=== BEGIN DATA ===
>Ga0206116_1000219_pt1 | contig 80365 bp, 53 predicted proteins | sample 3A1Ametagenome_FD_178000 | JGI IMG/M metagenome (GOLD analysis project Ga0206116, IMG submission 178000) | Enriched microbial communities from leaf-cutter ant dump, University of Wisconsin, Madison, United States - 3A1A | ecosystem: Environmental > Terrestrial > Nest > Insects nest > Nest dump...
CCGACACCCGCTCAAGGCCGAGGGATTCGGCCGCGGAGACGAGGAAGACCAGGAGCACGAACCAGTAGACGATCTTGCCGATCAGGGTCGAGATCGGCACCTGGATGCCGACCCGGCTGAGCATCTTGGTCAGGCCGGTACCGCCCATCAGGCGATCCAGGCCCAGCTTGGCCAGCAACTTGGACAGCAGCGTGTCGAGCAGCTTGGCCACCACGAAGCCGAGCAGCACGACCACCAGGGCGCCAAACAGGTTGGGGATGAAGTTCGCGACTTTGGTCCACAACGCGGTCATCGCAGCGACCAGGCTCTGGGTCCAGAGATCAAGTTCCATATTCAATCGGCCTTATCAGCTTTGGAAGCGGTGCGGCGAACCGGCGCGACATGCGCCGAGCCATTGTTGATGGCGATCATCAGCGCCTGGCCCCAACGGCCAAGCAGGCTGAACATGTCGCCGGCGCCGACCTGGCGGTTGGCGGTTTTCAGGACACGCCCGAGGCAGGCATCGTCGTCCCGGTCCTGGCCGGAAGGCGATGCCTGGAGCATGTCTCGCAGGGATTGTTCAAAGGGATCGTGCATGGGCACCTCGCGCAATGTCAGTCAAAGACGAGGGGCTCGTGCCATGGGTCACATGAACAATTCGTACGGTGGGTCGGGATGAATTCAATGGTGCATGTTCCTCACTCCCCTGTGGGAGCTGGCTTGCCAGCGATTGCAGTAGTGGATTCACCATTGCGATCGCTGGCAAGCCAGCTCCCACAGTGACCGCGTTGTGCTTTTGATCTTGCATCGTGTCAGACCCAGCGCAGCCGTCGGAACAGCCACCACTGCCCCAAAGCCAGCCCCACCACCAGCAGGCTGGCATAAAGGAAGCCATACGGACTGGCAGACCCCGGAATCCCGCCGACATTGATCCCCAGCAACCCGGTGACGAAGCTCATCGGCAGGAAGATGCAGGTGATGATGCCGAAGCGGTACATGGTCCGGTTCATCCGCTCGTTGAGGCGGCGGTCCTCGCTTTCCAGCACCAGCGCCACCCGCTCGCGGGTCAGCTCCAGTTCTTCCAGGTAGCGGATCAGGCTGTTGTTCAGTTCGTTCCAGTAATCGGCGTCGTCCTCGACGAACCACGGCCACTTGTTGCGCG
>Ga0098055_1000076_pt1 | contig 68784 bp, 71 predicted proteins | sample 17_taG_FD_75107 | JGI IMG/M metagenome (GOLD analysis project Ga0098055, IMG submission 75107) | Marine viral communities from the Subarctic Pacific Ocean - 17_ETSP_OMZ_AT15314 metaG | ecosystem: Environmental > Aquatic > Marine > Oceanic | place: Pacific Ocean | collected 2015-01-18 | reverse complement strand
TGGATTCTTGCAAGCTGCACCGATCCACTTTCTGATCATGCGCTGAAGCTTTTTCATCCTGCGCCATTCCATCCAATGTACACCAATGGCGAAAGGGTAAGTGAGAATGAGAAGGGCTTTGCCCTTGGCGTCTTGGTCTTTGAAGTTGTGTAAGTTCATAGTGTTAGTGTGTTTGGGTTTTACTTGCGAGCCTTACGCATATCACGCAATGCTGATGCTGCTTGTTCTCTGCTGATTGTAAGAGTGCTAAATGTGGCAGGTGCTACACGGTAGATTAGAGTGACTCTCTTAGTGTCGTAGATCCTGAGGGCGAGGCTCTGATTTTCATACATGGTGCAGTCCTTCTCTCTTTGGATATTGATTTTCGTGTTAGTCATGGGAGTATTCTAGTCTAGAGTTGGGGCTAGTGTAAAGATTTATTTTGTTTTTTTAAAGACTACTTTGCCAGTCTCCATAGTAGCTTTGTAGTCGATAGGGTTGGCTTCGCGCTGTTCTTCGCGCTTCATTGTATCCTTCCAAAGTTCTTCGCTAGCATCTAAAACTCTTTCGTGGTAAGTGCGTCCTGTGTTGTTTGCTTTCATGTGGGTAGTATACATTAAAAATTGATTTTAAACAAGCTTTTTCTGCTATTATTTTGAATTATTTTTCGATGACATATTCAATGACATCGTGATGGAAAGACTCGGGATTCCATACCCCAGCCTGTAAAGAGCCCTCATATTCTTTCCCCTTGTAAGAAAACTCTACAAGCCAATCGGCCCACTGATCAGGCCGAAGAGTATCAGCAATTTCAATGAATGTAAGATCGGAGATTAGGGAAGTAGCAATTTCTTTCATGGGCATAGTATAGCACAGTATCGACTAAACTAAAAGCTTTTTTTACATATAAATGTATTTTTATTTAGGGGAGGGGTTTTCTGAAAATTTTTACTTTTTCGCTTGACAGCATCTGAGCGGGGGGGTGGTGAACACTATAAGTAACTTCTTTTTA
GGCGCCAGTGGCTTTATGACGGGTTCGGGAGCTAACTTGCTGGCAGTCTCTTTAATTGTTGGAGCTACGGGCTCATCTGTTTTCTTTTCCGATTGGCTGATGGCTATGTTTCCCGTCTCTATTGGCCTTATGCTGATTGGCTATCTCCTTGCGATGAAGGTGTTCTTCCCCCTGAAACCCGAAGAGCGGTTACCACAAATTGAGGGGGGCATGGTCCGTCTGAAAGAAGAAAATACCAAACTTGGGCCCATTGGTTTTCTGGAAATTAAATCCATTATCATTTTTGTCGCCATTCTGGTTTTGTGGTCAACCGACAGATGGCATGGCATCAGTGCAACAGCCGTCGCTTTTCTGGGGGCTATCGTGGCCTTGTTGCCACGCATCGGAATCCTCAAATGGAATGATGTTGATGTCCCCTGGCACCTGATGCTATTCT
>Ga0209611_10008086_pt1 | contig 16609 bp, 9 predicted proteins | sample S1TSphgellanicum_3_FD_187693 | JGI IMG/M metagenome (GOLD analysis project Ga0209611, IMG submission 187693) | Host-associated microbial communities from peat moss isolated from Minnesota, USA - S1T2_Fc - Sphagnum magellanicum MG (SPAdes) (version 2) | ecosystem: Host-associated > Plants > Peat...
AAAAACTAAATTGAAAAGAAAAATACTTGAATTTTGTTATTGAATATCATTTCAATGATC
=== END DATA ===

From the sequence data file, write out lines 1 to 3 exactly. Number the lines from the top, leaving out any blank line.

>Ga0206116_1000219_pt1 | contig 80365 bp, 53 predicted proteins | sample 3A1Ametagenome_FD_178000 | JGI IMG/M metagenome (GOLD analysis project Ga0206116, IMG submission 178000) | Enriched microbial communities from leaf-cutter ant dump, University of Wisconsin, Madison, United States - 3A1A | ecosystem: Environmental > Terrestrial > Nest > Insects nest > Nest dump...
CCGACACCCGCTCAAGGCCGAGGGATTCGGCCGCGGAGACGAGGAAGACCAGGAGCACGAACCAGTAGACGATCTTGCCGATCAGGGTCGAGATCGGCACCTGGATGCCGACCCGGCTGAGCATCTTGGTCAGGCCGGTACCGCCCATCAGGCGATCCAGGCCCAGCTTGGCCAGCAACTTGGACAGCAGCGTGTCGAGCAGCTTGGCCACCACGAAGCCGAGCAGCACGACCACCAGGGCGCCAAACAGGTTGGGGATGAAGTTCGCGACTTTGGTCCACAACGCGGTCATCGCAGCGACCAGGCTCTGGGTCCAGAGATCAAGTTCCATATTCAATCGGCCTTATCAGCTTTGGAAGCGGTGCGGCGAACCGGCGCGACATGCGCCGAGCCATTGTTGATGGCGATCATCAGCGCCTGGCCCCAACGGCCAAGCAGGCTGAACATGTCGCCGGCGCCGACCTGGCGGTTGGCGGTTTTCAGGACACGCCCGAGGCAGGCATCGTCGTCCCGGTCCTGGCCGGAAGGCGATGCCTGGAGCATGTCTCGCAGGGATTGTTCAAAGGGATCGTGCATGGGCACCTCGCGCAATGTCAGTCAAAGACGAGGGGCTCGTGCCATGGGTCACATGAACAATTCGTACGGTGGGTCGGGATGAATTCAATGGTGCATGTTCCTCACTCCCCTGTGGGAGCTGGCTTGCCAGCGATTGCAGTAGTGGATTCACCATTGCGATCGCTGGCAAGCCAGCTCCCACAGTGACCGCGTTGTGCTTTTGATCTTGCATCGTGTCAGACCCAGCGCAGCCGTCGGAACAGCCACCACTGCCCCAAAGCCAGCCCCACCACCAGCAGGCTGGCATAAAGGAAGCCATACGGACTGGCAGACCCCGGAATCCCGCCGACATTGATCCCCAGCAACCCGGTGACGAAGCTCATCGGCAGGAAGATGCAGGTGATGATGCCGAAGCGGTACATGGTCCGGTTCATCCGCTCGTTGAGGCGGCGGTCCTCGCTTTCCAGCACCAGCGCCACCCGCTCGCGGGTCAGCTCCAGTTCTTCCAGGTAGCGGATCAGGCTGTTGTTCAGTTCGTTCCAGTAATCGGCGTCGTCCTCGACGAACCACGGCCACTTGTTGCGCG
>Ga0098055_1000076_pt1 | contig 68784 bp, 71 predicted proteins | sample 17_taG_FD_75107 | JGI IMG/M metagenome (GOLD analysis project Ga0098055, IMG submission 75107) | Marine viral communities from the Subarctic Pacific Ocean - 17_ETSP_OMZ_AT15314 metaG | ecosystem: Environmental > Aquatic > Marine > Oceanic | place: Pacific Ocean | collected 2015-01-18 | reverse complement strand